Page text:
The current situation in Cameroon is one of the most underreported and possibly the most misunderstood conflict in Africa. The First question is how did the country find itself in this predicament? That depends on who you ask. If you ask the separatists they will adamantly inform you that they have been an independent country since 1961. There is an interesting backstory to this. On Jan 1, 1960 Cameroon gained Independence from France. Later that year on October 1st Nigeria achieved the same from Britain.
On Jan 1st 1961 a referendum under the supervision of the United Nations was held to determine whether or not British Cameroons (South) would either remain with Nigeria or join Cameroon. The result was that the southern regions decided to join Cameroon while the North decided to unite with Nigeria. However the separatists have a different view.
On April 21st, 1961 the UN General Assembly passed Resolution 1608 (XV) which set a deadline of October 1st to determine the final status of these two territories. The final result was that both territories ended up as being provinces in Cameroon. To contrast, the Anglophone community actually claims this day as their Independence Day. This lays the groundwork for the current crisis at hand.
The situation simmered for decades until 2016. That is when the first of several key events took place. The decision by the Cameroonian Government to send teachers who spoke only French inflamed passions. The teachers in the region were compelled to go on strike as they felt that their livelihoods were being taken away by the central Government. Also this has to be considered to be a contributing factor to the actions of the separatists when they target schools in Northwest/Southwest Cameroon.
It should be noted that the response by the Cameroonian Government has been documented by some as brutal. The Government of Paul Biya has even declared “War” against the insurgency. This is counterproductive. It will harden the resolve of the insurgents in NW/SW Cameroon. But this is not the only region of the country that presents a security challenge.
In the far Northern part of the country there is another major issue. The Boko Haram/ISWAP (Islamic State West African Province) Insurgency has spread into Cameroon from Nigeria. They have targeted the Cameroonian Government and the Military for several years now. The Military has struggled to maintain control in this part of the country as well.
There is another conflict that appears to have spilled over from Nigeria as well. The conflict between ethnic Fulanis and local farmers or as it is more popularly known as “Farmer-Herder” Conflicts has also appeared in Cameroon. Another concern for this conflict is the link of the fighting to the drying up of Lake Chad. There has not been any major efforts to hold negotiations regarding this conflict either.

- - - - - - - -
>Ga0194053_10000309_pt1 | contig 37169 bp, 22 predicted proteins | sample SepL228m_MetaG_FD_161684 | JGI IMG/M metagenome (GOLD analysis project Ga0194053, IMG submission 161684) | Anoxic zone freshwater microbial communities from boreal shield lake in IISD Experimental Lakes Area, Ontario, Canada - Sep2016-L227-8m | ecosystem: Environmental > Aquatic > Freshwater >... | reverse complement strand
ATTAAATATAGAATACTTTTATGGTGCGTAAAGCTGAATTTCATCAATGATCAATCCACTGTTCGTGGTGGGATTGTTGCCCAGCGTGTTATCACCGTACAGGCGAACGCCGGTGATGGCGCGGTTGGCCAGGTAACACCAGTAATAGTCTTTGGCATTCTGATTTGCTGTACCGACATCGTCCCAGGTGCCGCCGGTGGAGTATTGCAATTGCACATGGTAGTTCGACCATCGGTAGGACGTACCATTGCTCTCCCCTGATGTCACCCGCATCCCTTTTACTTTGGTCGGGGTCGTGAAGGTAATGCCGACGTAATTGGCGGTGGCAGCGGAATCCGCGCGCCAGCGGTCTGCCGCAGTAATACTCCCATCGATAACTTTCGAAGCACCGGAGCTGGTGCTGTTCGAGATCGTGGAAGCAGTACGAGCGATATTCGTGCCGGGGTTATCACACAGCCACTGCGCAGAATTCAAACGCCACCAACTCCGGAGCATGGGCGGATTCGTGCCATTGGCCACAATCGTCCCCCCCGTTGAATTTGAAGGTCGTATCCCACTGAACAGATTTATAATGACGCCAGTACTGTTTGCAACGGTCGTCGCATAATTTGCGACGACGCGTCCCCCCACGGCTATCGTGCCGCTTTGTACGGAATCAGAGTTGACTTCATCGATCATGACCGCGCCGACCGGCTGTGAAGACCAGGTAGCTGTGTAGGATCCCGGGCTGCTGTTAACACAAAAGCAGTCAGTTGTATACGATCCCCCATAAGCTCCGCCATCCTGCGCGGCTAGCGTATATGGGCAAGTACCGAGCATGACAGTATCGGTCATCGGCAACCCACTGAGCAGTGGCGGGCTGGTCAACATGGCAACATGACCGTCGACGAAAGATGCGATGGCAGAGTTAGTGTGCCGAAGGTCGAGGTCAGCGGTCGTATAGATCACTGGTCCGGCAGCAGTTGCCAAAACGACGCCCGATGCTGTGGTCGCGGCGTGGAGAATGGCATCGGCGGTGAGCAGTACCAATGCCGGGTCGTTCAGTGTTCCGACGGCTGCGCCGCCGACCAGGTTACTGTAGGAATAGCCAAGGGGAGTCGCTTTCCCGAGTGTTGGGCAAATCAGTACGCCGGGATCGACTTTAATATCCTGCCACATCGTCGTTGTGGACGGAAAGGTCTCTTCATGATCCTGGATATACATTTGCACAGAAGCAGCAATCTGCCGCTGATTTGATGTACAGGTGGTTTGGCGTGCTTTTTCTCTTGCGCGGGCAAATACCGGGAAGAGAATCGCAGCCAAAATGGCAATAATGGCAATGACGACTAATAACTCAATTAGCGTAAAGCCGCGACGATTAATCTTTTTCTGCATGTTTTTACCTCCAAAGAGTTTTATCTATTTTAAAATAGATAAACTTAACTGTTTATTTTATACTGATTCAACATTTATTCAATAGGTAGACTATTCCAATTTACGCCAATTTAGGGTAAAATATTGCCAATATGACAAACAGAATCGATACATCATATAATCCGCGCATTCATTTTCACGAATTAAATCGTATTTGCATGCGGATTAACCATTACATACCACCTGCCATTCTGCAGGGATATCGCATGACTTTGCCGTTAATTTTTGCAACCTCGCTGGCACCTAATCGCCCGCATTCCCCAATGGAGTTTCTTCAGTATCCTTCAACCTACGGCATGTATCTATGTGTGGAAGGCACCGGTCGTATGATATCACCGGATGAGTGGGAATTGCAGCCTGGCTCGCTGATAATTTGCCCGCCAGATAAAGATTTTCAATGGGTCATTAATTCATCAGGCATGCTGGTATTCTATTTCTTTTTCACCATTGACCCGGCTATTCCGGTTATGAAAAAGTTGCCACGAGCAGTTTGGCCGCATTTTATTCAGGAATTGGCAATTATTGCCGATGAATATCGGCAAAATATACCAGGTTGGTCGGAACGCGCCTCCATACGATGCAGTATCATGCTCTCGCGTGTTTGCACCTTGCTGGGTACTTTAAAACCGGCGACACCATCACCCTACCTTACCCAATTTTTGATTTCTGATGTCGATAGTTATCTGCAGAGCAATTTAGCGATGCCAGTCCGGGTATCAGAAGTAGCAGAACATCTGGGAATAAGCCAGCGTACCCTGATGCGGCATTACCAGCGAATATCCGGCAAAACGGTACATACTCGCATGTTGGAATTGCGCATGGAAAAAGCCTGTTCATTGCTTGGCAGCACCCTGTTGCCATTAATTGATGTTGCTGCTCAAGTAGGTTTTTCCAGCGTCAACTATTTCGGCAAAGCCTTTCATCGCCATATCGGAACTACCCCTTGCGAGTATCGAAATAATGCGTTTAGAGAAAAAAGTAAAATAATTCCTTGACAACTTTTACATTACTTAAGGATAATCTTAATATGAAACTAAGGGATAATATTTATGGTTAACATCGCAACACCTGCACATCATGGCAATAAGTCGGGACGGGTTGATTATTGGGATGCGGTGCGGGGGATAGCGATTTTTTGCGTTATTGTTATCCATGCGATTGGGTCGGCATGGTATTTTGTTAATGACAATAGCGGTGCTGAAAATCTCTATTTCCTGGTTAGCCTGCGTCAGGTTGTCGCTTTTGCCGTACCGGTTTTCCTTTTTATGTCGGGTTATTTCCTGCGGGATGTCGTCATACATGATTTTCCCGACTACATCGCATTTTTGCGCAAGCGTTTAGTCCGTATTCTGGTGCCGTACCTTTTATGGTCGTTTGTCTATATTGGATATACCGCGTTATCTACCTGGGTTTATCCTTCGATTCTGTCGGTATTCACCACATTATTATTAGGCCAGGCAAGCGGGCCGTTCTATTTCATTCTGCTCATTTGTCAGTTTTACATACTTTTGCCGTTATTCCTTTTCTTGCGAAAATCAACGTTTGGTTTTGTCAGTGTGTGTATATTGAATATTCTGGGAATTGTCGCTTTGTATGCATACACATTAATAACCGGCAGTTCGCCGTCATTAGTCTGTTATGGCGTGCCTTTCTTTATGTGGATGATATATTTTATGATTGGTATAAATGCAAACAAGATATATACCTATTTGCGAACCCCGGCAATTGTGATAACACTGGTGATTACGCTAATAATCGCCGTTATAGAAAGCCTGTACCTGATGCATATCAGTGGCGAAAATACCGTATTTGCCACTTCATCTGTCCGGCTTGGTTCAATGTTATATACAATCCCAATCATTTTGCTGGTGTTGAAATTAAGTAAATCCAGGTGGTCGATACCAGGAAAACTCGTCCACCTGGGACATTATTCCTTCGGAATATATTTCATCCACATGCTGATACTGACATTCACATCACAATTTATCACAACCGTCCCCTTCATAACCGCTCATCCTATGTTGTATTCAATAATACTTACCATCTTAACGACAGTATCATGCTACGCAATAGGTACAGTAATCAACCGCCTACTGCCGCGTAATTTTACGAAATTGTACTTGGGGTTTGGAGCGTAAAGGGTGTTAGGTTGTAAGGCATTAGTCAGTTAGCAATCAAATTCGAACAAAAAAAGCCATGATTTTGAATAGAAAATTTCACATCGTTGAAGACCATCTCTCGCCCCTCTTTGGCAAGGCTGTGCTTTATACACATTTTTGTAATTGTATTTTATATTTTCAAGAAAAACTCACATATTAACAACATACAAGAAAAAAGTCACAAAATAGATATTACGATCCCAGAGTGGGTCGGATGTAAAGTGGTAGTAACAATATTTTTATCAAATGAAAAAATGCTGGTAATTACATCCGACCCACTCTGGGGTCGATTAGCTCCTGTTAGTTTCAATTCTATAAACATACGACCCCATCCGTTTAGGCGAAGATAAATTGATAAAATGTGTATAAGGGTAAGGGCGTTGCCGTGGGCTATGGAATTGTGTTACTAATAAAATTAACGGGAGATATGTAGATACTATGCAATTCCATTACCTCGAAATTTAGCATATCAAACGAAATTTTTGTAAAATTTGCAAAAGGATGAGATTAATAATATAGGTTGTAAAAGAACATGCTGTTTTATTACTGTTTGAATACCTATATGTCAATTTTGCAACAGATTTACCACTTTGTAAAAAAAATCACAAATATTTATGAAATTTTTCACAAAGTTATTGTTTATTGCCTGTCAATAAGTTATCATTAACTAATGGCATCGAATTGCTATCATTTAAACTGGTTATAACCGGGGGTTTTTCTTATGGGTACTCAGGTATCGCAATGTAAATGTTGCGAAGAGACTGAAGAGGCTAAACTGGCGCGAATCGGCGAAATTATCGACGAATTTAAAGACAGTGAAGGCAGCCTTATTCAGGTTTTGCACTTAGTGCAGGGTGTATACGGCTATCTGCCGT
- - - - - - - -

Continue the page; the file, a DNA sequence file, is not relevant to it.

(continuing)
There is another concern that does not generate much interest as well. That concern is focused around the conflict in the Central African Republic. There are an estimated 600,000 Refugees currently being hosted by Cameroon. As the current situation continues to remain unsettled in CAR it is possible to see Militias recruit new fighters from among these suffering people as well.
The challenges that face Cameroon on the surface appear to be very similar to those impacting its neighbor Nigeria. In two cases there is proof that some of the actors in Nigeria find ample reason to exploit a similar climate to the one currently found within Nigeria.
Has any other nation stepped forward to assist Cameroon? We know of one country that has seen fit to suspend Military Assistance to Cameroon. That country is the United States. In 2019 the Trump Administration found cause to suspend Military Assistance to Cameroon over Human Rights concerns. Even though it has been in office for a year the Biden Administration has not reversed this policy by the previous administration.
Cameroon receives assistance in the North from the Multinational Joint Task Force (MNJTF) to deal with the Boko Haram Insurgency. That means it receives aid from Niger, Nigeria and Chad in dealing with the Insurgency. Officially the Cameroonians receive no assistance from any country although there is evidence of Israeli Mercenaries training elite Government troops.
This is a strategically important country struggling with many actors directly or indirectly affecting events in the country. It will be a country to watch.